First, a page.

A Migraine headache is a throbbing or pulsating headache that may be felt on one side of the head. It is usually accompanied by nausea and vomiting, sensitivity to light and sound, fatigue, and changes in vision.
The exact cause of migraines is not known, but they are thought to be caused by a complex set of events that involves the activation of nerve cells in the brain. The pain associated with migraines can last anywhere from hours to days.
Migraine headaches can vary in frequency, duration, and intensity. While most people experience fewer than 15 attacks per month during their lifetime, others have more frequent or severe headaches that affect daily life (chronic migraine).
Types of Migraine Headache
Migraine headaches typically fall into one of two categories: those where an aura precedes the headache (or prodrome), and those without an aura (prodromal).
In most cases, symptoms begin as warning signs before an attack occurs. This may include visual disturbances such as spots or zigzag lines that move across your field of vision before your head begins to hurt; sensory disturbances such as numbness or tingling in your lips or tongue; or other sensations such as heart palpitations or nausea
Migraine headache is severe throbbing pain in the head. It can cause vomiting, nausea, blurry vision, and problems focusing. The most common types of migraines are migraine without aura and migraine with aura.
Migraine is a common type of headache that affects over 20 million Americans each year. It’s the fifth most common reason for emergency room visits in the U.S.
The exact cause of migraines remains unknown but several factors have been linked to them:
Hormonal changes during menopause may play a role in triggering migraines in some women.
Stress may increase your risk of getting migraines as well as other kinds of headaches or even chronic pain conditions like arthritis. Stressful events such as moving or marriage breakups can also trigger an episode of migraines in some people.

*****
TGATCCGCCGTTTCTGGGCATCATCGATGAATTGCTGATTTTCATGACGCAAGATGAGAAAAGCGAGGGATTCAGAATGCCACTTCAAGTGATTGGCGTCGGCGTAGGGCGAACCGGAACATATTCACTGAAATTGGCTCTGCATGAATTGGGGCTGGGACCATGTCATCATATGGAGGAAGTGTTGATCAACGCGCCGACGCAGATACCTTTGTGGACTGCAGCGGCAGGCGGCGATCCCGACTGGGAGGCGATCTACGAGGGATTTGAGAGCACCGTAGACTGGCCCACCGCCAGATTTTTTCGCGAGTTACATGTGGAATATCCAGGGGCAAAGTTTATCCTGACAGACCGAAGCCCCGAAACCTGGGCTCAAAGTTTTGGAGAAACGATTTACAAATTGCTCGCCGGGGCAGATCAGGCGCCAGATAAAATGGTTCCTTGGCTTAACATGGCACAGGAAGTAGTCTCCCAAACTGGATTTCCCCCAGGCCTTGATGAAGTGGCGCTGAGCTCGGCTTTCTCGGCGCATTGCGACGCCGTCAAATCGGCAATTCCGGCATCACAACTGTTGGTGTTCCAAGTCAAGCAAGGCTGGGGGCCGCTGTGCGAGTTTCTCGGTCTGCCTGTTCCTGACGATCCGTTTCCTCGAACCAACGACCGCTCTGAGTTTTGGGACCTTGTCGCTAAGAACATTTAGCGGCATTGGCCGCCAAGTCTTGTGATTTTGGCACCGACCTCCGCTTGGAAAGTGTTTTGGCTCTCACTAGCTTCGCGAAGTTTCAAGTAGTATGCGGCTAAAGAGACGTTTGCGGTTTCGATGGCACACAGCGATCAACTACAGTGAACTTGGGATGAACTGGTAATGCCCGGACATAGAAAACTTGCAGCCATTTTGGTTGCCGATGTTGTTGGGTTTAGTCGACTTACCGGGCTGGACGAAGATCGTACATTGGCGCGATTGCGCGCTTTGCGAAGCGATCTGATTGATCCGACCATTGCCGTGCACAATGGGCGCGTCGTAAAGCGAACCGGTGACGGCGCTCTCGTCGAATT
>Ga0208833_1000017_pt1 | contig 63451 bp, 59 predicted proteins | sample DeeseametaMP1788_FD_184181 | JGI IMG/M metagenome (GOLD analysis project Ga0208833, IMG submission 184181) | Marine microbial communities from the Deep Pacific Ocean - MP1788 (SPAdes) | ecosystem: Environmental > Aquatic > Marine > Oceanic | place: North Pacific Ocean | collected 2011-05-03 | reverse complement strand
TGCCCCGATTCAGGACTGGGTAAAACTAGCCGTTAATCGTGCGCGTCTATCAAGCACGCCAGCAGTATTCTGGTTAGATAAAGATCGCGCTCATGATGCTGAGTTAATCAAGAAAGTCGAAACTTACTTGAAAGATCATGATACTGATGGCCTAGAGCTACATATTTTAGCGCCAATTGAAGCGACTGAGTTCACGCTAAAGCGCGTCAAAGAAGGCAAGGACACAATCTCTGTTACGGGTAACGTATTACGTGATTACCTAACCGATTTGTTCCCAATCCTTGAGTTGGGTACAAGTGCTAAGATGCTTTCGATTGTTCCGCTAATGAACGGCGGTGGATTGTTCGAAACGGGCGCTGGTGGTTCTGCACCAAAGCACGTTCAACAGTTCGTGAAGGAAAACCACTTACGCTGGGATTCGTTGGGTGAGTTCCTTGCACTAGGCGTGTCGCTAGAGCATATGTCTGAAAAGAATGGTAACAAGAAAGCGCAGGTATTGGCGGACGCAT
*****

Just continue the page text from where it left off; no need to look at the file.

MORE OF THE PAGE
Certain medications may also trigger headaches, including antidepressants and blood pressure medications such as beta-blockers or ACE inhibitors.
Migraine is the most common type of headache. Migraine headaches are periods of intense pain, which can last from a few hours up to 72 hours. They can be throbbing, pounding, or pulsating in nature and can affect one side of the head, both sides, or affect both sides of the head.
Migraine headaches usually occur on one side of the head and usually have aura symptoms before the actual pain starts. Migraine headaches occur when there’s a long-standing imbalance in chemicals in your brain called neurotransmitters that cause an abnormal release of chemicals like serotonin, dopamine, and norepinephrine.
The medications used to treat migraines include aspirin, ibuprofen (Advil), naproxen sodium (Aleve), acetaminophen (Tylenol), caffeine, dihydrocodeine (Dilaudid), and narcotics. Many people also use lifestyle changes such as avoiding caffeine and alcohol to help reduce their migraine headaches.
- Migraine headaches are one of the most common types of headaches.
Common Migraine headache symptoms include:
- Stomach pain
Lightheadedness or fainting (called an “aura”)
Migraine is not a disease. It’s a series of symptoms that usually lasts from 4 to 72 hours. Migraines can have various triggers: weather changes, food allergies, hormonal changes, infections, stress, and poor sleep patterns. There are many ways to reduce the risk of getting a migraine. These include: avoiding triggers as much as possible; getting enough rest; eating healthy meals; exercising regularly; taking daily medications only if you need them; and seeking prompt medical care when needed.
Migraine headache is a debilitating condition that affects millions of people worldwide. It is characterized by severe headaches that may be triggered by bright light or changes in weather. Migraine can be debilitating, with symptoms lasting up to 72 hours.
Migraine is usually a chronic condition, which means you may have it for years without knowing it. It is more common in women than men, with an estimated 2 in 5 women experiencing migraines at some point during their lives.
The cause of migraines is unknown. But many people with migraines also have other conditions such as fibromyalgia, irritable bowel syndrome, and postural tachycardia syndrome (POTS), which are all associated with abnormal electrical activity in the body. Changes in the brain called neuroinflammation may also play a role.